Jake – A Fiction

Once again we’re doing a “Writing Prompt” short-short from Writer’s Digest. The prompt goes as follows:

One day you wake up to find your dog/cat waiting for you at the side of your bed, sitting on your briefcase. Cocking its head, it tells you, in perfect English, that you won’t be going to work today. Why won’t your pet let you go to work, and what happens? 750 words or fewer

This is little more than fluff, I’m afraid (like the other ones were Shakespeare, amirite?) but I hope it diverts, if only a little.  It’s called Jake. and it might be named after someone.  Of the four-legged variety…

Awww, poor liddle guy!

At first I thought I hadn’t shut the bed room door when I went to bed last night.  I mean, Jake’s a clever little dachshund, but a dachshund was all he was.  He couldn’t even reach the knob, let alone turn it.  I had been extremely tired when I entered the apartment.  Just didn’t get it closed, was all.

Yet the door was still shut and the dog was still sitting in the room, right on top of my briefcase.  He watched me with that sorrowful look, like I never fed him or that I yelled at him.  Made a real impression on the girlfriends, he did.

Seeing him like that, I almost imagined I was still asleep.  You could even see the symbolism.  The briefcase represented adult responsibility while Jake was childhood promise unfulfilled.  Very Freud, or Jung, or something.

I glanced over at my alarm clock, saw it hadn’t gone off on time.  Five minutes later than I ever wanted to be, but that couldn’t be helped now,

I turned back to Jake and asked.  “Hey, were you going to just sit there and let me sleep all day or what?  I’ve gotta go to work, you know.”

Jake cocked his head to one side and, I kid you not, said “You are not going to work.  Not today.”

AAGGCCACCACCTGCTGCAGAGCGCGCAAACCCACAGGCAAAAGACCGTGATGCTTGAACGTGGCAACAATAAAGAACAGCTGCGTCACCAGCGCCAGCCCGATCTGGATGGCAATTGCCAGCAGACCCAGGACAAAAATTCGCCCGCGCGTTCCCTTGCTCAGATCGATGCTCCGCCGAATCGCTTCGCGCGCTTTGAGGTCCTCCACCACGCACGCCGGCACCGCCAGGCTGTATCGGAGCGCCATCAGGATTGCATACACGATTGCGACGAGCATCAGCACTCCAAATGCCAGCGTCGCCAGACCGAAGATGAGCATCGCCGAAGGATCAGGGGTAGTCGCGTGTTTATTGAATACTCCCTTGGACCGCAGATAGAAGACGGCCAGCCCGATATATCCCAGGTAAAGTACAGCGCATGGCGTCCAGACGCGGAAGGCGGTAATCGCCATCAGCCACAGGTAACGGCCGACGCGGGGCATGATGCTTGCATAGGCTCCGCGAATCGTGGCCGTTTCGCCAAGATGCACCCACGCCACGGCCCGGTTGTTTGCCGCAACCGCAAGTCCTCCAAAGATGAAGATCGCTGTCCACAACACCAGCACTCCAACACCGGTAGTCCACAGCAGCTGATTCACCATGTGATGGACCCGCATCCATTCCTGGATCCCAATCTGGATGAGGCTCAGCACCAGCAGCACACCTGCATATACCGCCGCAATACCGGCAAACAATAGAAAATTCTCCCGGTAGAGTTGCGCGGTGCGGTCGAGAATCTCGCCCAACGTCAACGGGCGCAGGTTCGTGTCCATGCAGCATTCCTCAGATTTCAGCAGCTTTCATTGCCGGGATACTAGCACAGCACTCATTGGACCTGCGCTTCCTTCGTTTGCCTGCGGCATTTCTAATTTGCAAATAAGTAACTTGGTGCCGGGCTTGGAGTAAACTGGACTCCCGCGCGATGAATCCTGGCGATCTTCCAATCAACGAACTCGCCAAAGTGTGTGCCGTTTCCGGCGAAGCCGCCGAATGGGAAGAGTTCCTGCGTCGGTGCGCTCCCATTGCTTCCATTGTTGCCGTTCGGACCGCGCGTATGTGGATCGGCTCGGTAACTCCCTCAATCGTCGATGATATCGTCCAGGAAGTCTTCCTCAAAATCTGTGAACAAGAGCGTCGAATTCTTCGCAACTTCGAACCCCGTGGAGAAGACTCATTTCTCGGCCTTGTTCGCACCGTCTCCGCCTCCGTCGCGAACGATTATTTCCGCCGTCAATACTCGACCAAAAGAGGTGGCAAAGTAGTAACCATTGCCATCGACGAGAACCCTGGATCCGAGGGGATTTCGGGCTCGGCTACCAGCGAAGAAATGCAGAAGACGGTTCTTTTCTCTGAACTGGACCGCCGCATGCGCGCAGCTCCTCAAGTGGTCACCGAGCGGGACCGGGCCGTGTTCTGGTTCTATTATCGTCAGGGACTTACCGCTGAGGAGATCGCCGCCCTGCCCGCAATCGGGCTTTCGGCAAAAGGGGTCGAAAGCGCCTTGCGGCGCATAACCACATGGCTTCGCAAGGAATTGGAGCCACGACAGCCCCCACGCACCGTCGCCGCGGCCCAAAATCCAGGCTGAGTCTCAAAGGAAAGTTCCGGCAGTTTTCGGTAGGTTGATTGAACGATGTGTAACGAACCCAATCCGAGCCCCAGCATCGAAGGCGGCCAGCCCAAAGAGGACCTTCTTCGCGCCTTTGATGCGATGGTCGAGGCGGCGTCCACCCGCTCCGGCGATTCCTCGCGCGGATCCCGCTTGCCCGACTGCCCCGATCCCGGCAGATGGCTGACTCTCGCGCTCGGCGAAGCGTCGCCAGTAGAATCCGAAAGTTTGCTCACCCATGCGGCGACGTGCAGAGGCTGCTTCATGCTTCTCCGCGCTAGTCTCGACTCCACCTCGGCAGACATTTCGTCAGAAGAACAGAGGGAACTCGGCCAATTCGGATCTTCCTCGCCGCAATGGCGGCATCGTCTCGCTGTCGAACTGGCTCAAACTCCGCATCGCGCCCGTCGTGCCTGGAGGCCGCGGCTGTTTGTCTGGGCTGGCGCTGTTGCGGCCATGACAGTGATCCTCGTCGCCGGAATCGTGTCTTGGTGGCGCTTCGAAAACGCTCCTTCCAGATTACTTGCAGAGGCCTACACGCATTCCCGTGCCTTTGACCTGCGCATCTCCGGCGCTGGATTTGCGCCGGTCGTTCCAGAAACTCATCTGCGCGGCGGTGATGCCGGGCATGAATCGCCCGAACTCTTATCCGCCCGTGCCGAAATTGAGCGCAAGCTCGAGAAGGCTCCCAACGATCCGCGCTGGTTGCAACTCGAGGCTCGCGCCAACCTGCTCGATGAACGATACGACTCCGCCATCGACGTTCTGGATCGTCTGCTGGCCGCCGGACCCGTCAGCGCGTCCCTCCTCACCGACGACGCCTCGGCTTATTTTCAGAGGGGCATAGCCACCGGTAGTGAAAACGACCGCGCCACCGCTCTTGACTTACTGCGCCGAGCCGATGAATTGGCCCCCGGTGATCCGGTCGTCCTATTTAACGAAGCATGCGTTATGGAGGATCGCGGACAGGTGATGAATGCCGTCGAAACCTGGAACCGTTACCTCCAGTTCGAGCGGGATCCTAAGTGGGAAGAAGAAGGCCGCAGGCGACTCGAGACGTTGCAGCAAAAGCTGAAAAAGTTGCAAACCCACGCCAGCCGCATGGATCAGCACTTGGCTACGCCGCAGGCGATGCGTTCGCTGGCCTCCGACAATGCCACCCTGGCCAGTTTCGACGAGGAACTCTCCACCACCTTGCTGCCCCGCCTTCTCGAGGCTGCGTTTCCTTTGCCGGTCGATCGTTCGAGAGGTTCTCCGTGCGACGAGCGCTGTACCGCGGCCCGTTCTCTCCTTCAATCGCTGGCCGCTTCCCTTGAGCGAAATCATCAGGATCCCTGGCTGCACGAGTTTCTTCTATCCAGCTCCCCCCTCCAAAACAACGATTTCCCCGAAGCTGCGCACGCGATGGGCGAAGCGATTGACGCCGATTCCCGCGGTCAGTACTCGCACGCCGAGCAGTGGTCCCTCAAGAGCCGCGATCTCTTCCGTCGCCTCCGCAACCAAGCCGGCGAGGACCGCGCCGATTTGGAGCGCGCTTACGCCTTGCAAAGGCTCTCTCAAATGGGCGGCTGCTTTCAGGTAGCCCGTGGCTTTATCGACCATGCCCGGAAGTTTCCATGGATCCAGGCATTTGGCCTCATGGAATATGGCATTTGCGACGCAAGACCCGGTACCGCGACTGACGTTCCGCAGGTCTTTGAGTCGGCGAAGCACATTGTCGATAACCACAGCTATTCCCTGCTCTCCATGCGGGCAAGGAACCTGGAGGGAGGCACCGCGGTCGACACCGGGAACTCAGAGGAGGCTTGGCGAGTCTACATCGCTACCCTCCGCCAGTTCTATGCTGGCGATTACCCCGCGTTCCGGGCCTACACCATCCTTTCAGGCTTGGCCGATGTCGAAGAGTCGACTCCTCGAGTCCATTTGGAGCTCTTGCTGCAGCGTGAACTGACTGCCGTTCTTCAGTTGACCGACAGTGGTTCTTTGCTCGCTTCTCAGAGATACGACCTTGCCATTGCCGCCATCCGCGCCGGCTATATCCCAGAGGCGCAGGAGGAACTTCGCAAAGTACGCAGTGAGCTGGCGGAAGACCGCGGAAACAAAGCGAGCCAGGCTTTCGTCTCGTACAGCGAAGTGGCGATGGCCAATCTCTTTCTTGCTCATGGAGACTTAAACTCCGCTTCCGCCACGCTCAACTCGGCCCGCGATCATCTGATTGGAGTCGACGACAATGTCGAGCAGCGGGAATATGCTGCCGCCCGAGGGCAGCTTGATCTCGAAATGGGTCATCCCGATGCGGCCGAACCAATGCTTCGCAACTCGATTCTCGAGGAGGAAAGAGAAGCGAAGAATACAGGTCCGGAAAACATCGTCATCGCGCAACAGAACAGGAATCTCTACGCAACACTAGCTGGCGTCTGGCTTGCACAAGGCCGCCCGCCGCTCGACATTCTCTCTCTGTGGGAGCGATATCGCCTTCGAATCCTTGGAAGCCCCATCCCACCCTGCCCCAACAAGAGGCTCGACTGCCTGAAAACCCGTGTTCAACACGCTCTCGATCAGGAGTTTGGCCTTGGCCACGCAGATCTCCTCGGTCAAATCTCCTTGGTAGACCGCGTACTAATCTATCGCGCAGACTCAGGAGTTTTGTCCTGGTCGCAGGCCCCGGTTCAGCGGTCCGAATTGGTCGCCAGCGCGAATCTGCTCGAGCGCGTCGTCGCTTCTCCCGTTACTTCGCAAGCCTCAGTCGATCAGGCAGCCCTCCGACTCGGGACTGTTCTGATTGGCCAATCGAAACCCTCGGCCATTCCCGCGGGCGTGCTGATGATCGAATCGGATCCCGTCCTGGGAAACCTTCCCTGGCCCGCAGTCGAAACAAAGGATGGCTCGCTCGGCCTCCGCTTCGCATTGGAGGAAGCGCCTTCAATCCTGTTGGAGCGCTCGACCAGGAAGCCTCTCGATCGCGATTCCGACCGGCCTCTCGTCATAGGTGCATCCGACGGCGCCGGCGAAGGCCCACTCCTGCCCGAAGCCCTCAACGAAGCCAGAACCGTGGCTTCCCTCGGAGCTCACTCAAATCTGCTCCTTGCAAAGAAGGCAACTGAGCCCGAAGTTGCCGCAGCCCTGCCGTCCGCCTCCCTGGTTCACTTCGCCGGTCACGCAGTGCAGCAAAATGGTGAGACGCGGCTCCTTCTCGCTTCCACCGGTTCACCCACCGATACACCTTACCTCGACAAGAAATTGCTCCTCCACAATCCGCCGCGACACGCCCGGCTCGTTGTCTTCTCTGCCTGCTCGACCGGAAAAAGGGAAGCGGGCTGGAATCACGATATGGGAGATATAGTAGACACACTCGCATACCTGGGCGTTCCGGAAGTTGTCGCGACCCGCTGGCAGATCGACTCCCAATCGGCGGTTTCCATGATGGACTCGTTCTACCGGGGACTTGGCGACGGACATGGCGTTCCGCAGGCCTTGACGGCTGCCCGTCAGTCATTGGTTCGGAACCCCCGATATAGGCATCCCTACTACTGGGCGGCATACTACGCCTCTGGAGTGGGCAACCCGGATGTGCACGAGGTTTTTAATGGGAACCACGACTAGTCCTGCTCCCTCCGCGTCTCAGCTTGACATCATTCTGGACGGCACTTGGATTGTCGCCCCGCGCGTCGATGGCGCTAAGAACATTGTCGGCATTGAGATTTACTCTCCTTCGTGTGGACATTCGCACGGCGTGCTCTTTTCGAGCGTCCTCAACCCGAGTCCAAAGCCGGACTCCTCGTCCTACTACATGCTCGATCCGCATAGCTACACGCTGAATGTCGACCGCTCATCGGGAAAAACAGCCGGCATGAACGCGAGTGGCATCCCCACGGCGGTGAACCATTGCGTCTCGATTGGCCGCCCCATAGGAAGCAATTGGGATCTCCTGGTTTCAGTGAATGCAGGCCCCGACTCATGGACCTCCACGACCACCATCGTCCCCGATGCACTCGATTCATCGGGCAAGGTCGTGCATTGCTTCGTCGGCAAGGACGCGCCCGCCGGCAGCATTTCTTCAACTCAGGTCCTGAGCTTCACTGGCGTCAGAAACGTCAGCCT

I gaped at him.  Not because he spoke — his last owner had a chip installed — but for another reason entirely.  “Hey!  That’s a complete sentence!  When’d you start speaking in complete sentences?”

“That is not important right now.  What matters is that there is something vital that needs attending.  Something so very important that it scarcely bears thinking about it not coming to pass.”

“What is it, boy?  Did Timmy fall in the well?”

Jake shook his head.  “You know that wasn’t funny the first time you said it.”


“I will need your full an undivided attention.  What I am about to ask of you is crucial.  You will need to focus your entire mind, body, and soul upon completing this task.  I know it will be strenuous, but it must be done.”


“I need walkies.”


“I said I need walkies.  Right now.”

All that verbage for walkies?

I sat up in bed.  “Use the mat by the front door.  It’s what it’s there for.”

“No!”  Jake hopped up and down on my briefcase.  “I need walkies now!

“Sorry, bud.  If I don’t hightail it, I’m going to be late.  Again.  And the boss was thinking about firing me anyways.  Don’t need to give her a cause.”

“Tool of the capitalist system!  Pawn of the oppressor!”

Jeez.  I didn’t know he knew such language.

“Tell you what.  I’ll pick you up a cheeseburger after work.  Howja like that?”

Jake flopped down on the briefcase as I rose from the bed.  “Suppose.”

I stepped towards my dresser, only to realize there was something else I wanted to ask him.  “How did you get in here, anyways?”


“And how did you start talking in full sentences?  They told me the chip could only holds a limited vocab.”

Jake gave me his best soulful look.  “Bow wow?”

He never did tell me.

Sometimes I think he’s too clever for my own good.


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